Pharm Exec Q&A: A Soft Spot for Whistleblowers - Pharmaceutical Executive

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Pharm Exec Q&A: A Soft Spot for Whistleblowers
FDA's most aggressive critic in Washington is Iowa Senator Charles Grassley. In this exclusive Pharm Exec interview, he explains where the agency goes wrong—and what he would do to fix it.


Pharmaceutical Executive


Is that too-close relationship with industry aggravated by FDA's increased reliance on user fees?

Well, there was a good purpose for putting user fees in place. About 15 years ago, the drug companies were complaining that FDA was moving too slowly. We came to the conclusion to speed it up, but had to have resources to pay for it. So we decided to let the drug companies pay for it. I'm willing to accept the idea that just because they're paying for it doesn't give them an inside.

You have proposed a separate drug-safety office, but FDA officials and others fear that such a move would shift the risk/benefit assessment too much to the risk side.

You get back to how the scientific process works. If scientists say a new drug is safe, they've got to have scientific evidence to back them up. When a drug goes on the market, the scientists in the Office of Drug Safety also have to proceed in a scientific way. In each instance there doesn't have to be any relationship—each group just has to do its job.

Do you think Congress will approve legislation on drug safety?

The Senate HELP Committee [Health, Education, Labor and Pensions] has a bill that is trying to accomplish many of the same things that I'm trying to accomplish. But I don't think they do it in the best way. They don't call for a separate drug-safety agency.

If some of the ideas I want to get accomplished don't [move forward], I would use almost any vehicle to get them accomplished. The legislation doesn't necessarily have to go exactly my way, but it has to accomplish the same ends.

No "facilitator," please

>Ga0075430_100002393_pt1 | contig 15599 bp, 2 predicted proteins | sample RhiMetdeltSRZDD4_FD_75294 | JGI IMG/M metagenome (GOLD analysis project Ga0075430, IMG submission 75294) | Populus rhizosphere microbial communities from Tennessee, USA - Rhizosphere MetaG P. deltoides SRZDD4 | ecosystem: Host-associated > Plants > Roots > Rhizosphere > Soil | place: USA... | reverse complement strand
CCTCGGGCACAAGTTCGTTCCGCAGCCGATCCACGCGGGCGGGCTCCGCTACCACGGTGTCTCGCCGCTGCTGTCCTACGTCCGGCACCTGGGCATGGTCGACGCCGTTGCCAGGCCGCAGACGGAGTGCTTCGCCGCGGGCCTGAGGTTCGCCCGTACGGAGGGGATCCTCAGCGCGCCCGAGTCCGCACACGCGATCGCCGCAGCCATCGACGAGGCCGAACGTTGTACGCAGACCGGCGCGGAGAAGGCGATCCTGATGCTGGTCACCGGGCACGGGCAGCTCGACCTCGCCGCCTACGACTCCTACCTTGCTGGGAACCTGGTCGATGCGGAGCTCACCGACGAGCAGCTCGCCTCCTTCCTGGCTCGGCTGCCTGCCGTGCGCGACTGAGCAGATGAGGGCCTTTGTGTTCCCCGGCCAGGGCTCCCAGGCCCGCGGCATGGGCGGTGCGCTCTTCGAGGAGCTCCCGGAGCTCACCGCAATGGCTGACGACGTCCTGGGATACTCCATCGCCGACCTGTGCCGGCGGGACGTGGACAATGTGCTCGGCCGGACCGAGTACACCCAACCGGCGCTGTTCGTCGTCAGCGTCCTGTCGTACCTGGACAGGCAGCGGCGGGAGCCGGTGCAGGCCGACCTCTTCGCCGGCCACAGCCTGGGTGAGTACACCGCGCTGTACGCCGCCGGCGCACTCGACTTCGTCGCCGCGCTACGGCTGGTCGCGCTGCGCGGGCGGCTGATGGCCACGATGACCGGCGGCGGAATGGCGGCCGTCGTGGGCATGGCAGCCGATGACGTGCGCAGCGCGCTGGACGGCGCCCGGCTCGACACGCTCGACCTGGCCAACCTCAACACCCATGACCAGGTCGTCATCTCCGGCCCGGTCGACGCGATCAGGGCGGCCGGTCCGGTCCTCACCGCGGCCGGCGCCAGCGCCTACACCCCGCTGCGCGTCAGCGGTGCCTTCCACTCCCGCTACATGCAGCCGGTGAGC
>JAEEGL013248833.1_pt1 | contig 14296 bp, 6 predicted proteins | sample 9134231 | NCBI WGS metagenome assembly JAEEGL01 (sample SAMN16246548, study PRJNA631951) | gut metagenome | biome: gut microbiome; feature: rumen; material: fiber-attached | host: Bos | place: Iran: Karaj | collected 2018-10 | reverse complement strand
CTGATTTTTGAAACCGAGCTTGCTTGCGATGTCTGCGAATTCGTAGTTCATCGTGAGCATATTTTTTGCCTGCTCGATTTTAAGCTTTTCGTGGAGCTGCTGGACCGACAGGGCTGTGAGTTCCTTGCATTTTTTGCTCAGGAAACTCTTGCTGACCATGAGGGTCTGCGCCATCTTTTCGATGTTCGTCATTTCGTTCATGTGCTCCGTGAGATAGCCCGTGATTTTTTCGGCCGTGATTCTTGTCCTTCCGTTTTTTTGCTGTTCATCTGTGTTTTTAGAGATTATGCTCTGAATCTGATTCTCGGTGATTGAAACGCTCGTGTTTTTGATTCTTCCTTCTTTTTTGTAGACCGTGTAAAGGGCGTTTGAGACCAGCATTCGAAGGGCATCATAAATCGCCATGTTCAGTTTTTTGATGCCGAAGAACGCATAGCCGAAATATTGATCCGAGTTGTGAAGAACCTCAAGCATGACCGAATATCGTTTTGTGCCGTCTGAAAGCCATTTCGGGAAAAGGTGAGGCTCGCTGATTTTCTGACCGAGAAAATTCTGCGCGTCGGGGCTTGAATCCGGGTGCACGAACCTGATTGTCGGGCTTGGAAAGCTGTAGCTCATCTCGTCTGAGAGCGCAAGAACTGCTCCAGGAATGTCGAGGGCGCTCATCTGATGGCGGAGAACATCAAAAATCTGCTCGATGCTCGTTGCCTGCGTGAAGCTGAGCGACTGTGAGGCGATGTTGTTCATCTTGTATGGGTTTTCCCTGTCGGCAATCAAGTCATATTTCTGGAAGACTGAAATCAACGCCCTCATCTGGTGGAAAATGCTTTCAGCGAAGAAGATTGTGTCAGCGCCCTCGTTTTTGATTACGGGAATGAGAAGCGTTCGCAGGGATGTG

You mentioned that FDA needs permanent leadership, but you have not been very enthusiastic about the current nominee. Do you think the acting commissioner could address some of your concerns if confirmed?

I was disturbed by some reports we received that at an FDA meeting about Ketek, he [Andrew von Eschenbach] described the drug's approval as one of "our greatest hours." But this was a case where the scientists had raised all these safety questions, and someone higher up had overridden them. I also hear about him bragging about being a facilitator; anyone who sees himself as a facilitator for the drug companies is not looking out for John Q. Public the way he should.

Now—will I vote for him or against him? I don't have my mind made up on that. But I will say this: I've had several meetings in my office with him where it seemed to me that, yeah, he's the guy who has the right attitude. But then I hear rumors about what I just described to you, and it raises questions about pandering.

The main issue holding up von Eschenbach's confirmation is that FDA has moved too slowly to approve broader access to the morning-after pill. Do you see evidence of politics interfering with FDA deliberations?

Even though I might agree with the [interference of] politics, I would have to turn it around and say that I'd have to apply the same standard to that as to anything else. If the scientific process has played out and safety and efficacy is proven, I can't have two standards of science—one for a drug I might agree with and one for a drug I don't agree with.


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